But when, towards the end, when Eddie goes into Rhiannon's cell and he view spoiler [pushes her down, holding her down, and forcing her legs open with his knees, making her fear for herself, just so he can see her tattoo? I mean, he couldn't have just fucking asked? No - let's put our hero in a creepy position where he comes off as borderline rapey.

    I mean, aside from being minor foils to his getting in the cabin hide spoiler ] - what's the fucking point of that whole scene? And then there's something which is actually from the next book, but which you see in the preview section at the end of this book. Lola, his horse - the one, like, freaking healthy relationship developed in the whole first book - view spoiler [gets killed in the first fucking chapter.

    And she does just die, or even get stabbed I mean - WTF?

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    They couldn't have just taken the horse? They have to drive her off a cliff? I mean, if you want to make sure Eddie's dead why don't you, oh, I don't know, fucking stab him in the heart I mean, yes, he has to live, obviously, 'cause he's the protagonist, but come on. It doesn't make sense for the group to kill the damned horse when they could've taken her and sold her, even if they didn't want to keep her. Maybe she was fighting them or something, I guess I so totally will not be continuing with this series.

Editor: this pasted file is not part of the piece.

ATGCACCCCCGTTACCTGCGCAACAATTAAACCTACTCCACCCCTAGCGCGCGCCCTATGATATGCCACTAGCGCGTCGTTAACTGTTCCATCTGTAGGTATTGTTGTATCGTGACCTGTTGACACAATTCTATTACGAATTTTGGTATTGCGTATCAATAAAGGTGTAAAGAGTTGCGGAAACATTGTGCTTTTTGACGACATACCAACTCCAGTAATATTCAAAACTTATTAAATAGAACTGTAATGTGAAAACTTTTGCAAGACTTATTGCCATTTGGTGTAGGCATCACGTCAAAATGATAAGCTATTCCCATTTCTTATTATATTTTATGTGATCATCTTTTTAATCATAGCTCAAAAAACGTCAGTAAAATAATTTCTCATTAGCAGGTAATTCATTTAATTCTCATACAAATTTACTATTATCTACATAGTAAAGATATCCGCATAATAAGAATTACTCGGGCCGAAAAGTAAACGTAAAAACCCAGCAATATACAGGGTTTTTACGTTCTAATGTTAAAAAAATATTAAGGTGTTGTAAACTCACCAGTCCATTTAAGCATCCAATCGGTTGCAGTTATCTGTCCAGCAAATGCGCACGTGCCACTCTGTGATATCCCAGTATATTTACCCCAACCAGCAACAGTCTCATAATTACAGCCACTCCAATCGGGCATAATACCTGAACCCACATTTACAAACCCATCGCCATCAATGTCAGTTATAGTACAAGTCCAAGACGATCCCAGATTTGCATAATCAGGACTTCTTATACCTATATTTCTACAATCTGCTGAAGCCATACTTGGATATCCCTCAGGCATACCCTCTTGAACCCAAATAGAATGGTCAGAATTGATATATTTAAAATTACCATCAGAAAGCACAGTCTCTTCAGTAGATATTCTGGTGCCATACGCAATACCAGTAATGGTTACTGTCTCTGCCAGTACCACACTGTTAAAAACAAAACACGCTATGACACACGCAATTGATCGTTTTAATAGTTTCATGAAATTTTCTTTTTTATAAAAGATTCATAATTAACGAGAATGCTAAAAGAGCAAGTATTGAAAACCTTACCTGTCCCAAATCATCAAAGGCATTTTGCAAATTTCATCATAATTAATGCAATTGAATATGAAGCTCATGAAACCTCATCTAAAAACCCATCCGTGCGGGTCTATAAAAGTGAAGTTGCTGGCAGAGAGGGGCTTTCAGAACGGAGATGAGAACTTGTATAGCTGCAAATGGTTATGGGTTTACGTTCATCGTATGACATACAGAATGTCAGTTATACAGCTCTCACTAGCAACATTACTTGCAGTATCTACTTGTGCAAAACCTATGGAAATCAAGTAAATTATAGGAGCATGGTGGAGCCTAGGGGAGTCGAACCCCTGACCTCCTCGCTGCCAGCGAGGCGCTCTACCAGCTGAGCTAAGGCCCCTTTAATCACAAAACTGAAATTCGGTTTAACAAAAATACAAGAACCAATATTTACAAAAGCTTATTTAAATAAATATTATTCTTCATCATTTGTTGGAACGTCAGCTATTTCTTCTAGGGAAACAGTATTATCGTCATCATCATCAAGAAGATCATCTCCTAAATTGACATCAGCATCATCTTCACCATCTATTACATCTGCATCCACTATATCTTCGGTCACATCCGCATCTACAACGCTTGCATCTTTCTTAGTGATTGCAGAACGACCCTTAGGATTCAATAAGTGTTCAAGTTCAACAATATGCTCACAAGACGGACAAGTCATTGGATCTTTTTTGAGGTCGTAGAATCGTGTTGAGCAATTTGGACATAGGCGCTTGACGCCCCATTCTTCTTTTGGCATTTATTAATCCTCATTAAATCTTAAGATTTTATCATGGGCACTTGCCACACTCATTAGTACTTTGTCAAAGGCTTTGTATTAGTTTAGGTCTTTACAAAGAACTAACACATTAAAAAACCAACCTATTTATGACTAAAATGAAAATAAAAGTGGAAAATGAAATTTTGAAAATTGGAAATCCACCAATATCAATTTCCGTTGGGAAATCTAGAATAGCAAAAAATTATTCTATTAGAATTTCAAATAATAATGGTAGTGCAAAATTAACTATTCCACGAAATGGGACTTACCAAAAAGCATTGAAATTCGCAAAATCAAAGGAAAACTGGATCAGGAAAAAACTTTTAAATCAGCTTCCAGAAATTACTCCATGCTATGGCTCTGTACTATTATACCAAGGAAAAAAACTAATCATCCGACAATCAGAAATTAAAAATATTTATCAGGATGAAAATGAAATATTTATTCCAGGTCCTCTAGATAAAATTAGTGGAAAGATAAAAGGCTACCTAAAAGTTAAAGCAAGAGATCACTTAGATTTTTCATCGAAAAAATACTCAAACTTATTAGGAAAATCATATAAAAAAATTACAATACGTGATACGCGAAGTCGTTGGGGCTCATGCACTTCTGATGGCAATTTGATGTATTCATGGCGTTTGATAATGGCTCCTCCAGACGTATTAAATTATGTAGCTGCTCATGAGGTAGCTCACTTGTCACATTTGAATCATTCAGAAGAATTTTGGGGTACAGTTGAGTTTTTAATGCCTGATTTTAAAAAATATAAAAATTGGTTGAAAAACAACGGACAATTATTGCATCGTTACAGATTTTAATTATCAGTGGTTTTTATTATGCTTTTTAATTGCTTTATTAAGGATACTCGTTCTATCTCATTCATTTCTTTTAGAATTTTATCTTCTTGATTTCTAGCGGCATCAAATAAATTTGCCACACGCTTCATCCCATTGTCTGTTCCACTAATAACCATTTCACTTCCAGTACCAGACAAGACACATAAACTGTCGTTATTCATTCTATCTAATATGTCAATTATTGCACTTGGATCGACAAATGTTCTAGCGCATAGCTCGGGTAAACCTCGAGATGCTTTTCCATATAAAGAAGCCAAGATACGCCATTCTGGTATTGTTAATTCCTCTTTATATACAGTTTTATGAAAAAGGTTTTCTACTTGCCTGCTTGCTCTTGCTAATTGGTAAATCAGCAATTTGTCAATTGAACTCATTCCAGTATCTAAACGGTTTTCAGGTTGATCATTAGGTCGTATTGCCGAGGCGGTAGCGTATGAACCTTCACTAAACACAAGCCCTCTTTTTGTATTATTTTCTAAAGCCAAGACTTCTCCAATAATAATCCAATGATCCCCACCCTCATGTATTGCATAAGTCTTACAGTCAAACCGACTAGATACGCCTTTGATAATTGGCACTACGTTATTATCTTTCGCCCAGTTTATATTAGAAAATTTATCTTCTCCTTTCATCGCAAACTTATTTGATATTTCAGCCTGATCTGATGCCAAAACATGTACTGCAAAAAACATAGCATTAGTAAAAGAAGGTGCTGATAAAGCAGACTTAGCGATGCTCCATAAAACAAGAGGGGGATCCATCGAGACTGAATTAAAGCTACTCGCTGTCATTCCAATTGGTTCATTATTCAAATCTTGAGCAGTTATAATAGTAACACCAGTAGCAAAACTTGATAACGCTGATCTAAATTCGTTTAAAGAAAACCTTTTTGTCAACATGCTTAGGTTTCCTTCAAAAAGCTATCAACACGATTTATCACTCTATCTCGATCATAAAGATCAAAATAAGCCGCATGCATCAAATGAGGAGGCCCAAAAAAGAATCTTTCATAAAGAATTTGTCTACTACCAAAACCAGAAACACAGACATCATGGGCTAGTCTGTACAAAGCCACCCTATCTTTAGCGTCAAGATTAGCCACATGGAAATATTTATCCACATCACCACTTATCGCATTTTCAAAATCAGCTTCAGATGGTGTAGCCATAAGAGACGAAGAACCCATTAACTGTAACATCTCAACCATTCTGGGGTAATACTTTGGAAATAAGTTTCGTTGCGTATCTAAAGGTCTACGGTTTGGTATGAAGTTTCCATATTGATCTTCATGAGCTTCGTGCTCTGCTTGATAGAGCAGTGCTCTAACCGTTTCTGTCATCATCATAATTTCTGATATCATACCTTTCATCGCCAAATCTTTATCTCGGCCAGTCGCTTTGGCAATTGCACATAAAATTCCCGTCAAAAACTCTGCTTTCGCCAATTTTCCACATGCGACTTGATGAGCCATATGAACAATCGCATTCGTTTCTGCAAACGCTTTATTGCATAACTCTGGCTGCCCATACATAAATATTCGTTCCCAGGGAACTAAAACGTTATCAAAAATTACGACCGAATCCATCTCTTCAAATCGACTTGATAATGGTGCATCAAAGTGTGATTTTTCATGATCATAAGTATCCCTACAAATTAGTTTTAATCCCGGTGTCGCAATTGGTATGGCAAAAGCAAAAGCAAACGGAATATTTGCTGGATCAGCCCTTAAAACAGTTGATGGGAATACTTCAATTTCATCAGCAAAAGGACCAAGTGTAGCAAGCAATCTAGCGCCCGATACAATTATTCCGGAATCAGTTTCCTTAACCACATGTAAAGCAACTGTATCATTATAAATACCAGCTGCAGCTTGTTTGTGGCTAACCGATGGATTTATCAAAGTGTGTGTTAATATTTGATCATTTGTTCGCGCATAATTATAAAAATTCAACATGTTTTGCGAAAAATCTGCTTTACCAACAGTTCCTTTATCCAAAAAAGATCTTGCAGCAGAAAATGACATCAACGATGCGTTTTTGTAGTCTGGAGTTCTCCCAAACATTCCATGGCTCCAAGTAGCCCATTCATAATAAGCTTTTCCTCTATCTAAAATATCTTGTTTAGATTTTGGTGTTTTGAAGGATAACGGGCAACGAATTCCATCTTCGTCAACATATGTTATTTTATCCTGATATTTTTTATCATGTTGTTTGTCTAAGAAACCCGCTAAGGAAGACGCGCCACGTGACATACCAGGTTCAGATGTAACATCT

I mean, even if I can get past some of the WTF-osity of it, it'd still only be a 2, 2. So after this, and not liking the first Tufa novel all that much, either, I think Alex Bledsoe is going into the "will never read again" pile. Aug 02, Jacob Proffitt rated it it was amazing Shelves: What a fantastic book! A friend recommended this to me because he knows I like the Garrett novels by Glen Cook —i.

    And that's a good description of this book as well, though it isn't really that similar to Cook's novels in anything more than a basic tone. Eddie LaCrosse is a middle-aged sword jockey known for both his skill at arms and his intelligence oh, and discretion. If you need someone to poke into dark holes that might poke back, he's your man What a fantastic book!

    If you need someone to poke into dark holes that might poke back, he's your man. And, in keeping with all hardboiled detective stories, Eddie is a fascinating blend of cynic and optimist who lets his heart lead him into trouble his head and arm will need to get him out of. This book is an establishing story that explores Eddie's past as much as his present case.